compo
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Mice in compost.

Hi all, first time poster and compost enthusiast.

I hope someone can help/put my mind at ease!

I have a large black plastic "blackwall" type composter that I have been filling with bokashied kitchen waste and garden bits and pieces for a couple of years now with pretty good results.

Last time I aeriated the compost a baby mouse was bought to the surface suggesting the presence of a nest and today when I went to put in some teabags I was comfronted by the most startled mouse on top of the compost who quickly scurried back inside.

I was wondering if this is a sign that all is well in my bin or, perhaps, the opposite.

I have no problems with mice in the house and am happy to share my compost with them.

Should I desist from aeriating?

I only do it twice a year anyway.

Any advice would be appreciated.
Cheers, Compo

Toil
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Too dry. Add water. Mice nest in warm, dry places.

Your house - get rid of them. They are not safe to have in your walls. Unless you take them all to the vet? Anyway that's your choice but google a bit and know the facts. Apologies if you already do.
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cynthia_h
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Aerate *more often.* Roust 'em out of there! Water *more often.* Mice like warm, dry, cozy spots.

So keep your compost moist and definitely NOT cozy. Warm compost works better than cool: it finishes faster. So it's better to keep the "warm" characteristic.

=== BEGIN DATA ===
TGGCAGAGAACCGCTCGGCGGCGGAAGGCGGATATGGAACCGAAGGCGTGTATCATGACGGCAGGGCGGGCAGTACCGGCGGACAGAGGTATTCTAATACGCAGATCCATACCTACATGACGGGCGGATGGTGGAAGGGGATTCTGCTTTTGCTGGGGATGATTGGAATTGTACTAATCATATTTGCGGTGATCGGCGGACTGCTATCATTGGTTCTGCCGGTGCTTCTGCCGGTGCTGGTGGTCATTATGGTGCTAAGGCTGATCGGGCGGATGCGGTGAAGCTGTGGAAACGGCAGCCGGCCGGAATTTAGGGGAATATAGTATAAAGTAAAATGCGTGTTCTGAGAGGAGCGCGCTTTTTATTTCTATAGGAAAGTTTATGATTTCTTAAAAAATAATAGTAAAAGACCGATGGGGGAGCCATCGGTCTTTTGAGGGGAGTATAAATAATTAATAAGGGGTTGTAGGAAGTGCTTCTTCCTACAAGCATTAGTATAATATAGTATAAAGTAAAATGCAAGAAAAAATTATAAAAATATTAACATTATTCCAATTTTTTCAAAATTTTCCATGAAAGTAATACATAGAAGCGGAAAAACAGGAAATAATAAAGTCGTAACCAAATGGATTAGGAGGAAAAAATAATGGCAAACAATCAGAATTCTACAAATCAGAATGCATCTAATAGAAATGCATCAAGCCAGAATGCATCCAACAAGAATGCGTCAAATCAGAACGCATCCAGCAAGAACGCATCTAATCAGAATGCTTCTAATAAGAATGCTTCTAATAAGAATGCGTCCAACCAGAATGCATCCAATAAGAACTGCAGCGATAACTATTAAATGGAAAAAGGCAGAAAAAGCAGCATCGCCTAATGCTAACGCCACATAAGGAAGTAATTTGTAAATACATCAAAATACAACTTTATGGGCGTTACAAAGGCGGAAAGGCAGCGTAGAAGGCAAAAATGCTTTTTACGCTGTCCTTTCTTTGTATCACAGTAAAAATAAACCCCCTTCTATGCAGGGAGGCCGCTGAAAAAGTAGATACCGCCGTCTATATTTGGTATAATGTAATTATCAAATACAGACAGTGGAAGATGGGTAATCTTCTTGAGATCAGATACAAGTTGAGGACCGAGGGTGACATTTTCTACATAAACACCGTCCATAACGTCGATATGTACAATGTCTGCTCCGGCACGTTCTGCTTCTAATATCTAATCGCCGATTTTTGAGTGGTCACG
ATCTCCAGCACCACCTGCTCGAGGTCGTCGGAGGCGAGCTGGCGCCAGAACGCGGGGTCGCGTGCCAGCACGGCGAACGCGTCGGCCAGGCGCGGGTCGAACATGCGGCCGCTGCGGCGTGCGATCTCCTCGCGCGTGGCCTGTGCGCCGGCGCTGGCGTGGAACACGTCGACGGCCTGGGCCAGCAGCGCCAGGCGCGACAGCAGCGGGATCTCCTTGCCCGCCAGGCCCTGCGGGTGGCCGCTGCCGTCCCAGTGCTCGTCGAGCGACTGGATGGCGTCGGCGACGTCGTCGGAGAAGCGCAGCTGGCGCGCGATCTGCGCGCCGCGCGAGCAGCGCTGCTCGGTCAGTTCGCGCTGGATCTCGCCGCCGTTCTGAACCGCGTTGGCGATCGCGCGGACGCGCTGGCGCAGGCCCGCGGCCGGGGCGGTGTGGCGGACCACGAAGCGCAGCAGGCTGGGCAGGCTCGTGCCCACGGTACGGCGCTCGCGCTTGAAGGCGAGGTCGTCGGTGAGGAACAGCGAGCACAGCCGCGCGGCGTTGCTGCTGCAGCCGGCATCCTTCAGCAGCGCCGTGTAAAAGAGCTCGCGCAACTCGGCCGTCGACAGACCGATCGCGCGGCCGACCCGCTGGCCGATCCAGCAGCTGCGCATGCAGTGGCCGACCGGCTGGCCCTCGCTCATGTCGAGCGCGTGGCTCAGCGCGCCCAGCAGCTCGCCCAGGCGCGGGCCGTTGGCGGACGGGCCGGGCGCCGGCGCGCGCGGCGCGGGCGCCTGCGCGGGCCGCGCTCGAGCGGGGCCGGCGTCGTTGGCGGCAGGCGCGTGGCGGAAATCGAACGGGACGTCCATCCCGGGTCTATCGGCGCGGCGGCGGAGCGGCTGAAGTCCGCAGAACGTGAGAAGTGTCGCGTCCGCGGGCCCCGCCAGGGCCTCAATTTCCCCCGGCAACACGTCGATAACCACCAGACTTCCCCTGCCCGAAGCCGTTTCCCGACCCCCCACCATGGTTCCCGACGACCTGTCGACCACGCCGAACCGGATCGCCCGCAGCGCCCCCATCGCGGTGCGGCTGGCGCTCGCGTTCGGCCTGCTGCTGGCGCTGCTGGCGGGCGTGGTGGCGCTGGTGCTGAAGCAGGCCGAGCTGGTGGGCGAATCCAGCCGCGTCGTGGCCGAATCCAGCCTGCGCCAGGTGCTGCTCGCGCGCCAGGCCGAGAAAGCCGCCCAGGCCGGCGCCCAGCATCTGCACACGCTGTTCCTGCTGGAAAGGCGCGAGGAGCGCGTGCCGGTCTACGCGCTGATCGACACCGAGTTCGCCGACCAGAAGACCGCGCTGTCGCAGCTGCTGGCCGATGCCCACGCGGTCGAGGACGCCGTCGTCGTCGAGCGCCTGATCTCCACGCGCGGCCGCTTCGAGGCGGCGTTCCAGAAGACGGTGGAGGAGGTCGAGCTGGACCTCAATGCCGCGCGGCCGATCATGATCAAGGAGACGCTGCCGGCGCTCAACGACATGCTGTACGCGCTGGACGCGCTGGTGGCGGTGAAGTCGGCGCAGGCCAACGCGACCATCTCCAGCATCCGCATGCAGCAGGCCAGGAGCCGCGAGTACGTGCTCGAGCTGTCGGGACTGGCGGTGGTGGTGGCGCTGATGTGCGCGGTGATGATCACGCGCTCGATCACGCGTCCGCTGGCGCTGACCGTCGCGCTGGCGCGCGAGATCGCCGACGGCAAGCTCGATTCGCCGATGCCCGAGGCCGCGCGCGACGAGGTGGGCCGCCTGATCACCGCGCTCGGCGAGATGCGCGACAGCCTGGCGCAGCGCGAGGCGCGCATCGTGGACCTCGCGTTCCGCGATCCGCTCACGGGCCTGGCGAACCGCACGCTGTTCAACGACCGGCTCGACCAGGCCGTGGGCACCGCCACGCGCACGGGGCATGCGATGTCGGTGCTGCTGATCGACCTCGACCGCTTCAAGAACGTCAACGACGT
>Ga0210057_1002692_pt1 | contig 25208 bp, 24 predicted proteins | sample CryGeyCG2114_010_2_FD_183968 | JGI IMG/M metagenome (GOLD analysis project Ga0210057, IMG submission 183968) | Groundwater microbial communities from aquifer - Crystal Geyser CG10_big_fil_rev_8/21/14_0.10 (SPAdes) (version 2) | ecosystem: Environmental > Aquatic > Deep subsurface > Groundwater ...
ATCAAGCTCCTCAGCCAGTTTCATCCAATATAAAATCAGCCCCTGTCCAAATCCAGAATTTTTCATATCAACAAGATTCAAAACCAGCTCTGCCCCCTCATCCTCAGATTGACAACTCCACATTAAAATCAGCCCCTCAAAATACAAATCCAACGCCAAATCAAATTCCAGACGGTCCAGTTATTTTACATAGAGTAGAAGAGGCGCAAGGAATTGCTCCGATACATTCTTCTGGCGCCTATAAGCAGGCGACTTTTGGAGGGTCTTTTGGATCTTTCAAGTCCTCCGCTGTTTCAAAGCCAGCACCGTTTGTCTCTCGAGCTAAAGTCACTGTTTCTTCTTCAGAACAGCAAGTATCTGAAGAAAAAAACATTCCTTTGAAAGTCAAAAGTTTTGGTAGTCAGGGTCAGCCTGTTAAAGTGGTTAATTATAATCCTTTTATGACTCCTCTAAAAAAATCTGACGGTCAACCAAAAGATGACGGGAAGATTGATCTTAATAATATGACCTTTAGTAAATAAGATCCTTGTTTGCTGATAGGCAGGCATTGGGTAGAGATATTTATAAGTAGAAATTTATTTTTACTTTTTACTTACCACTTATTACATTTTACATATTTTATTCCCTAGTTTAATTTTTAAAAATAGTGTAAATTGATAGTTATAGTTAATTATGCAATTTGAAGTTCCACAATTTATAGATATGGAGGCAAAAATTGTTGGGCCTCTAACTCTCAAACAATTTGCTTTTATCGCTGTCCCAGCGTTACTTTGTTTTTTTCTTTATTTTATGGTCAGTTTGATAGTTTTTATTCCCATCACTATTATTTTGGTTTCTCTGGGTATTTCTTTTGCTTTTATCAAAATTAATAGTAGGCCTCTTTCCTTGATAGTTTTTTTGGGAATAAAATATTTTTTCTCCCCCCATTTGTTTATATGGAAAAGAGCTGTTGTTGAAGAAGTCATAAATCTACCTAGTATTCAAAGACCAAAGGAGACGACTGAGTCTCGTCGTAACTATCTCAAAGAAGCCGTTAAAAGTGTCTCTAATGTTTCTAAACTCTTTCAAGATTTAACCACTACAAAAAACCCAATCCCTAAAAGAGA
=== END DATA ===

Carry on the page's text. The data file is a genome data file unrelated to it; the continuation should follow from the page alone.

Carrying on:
And do check to be sure there aren't mice in your house. One year I had a couple of mice under my kitchen sink! Snap traps baited with peanut butter got them.

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soil
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your piles not getting hot enough, it should be way out of there range of temps if your pile is composting properly. i would suggest re layering it with fresh greens and whats in the pile now. so the compost thats in there, then a layer of green, compost, greens, compost, greens, etc..... let that heat up, and do so one more time. i highly doubt they will want to live in there, as well as your compost will finish much faster.
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Toil
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A related topic - in my outside bin, I sometimes have rat visitors, especially if it's really cooking and has fresh veggie scraps. It's almost like they are more attracted in the super duper hot phase. Like a pie is in the oven. Now that I am conscious of toxoplasmosis, do I need to worry?

They tunnel up the side, where it is warm but not too hot to touch. I set up the bin for my landlady, and she does use it on her veggies.
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compo
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Thanks for the advice everyone.

I didn't think about dryness.

Maybe a watering can of but water would make them less comfy?

Toil
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Water it to flooding with a hose, that's what I would do.

If the ingredients are right it won't go sour. Water + air + food, like cyn and soil are saying. It can get hot enough to hurt skin in the center.
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rainbowgardener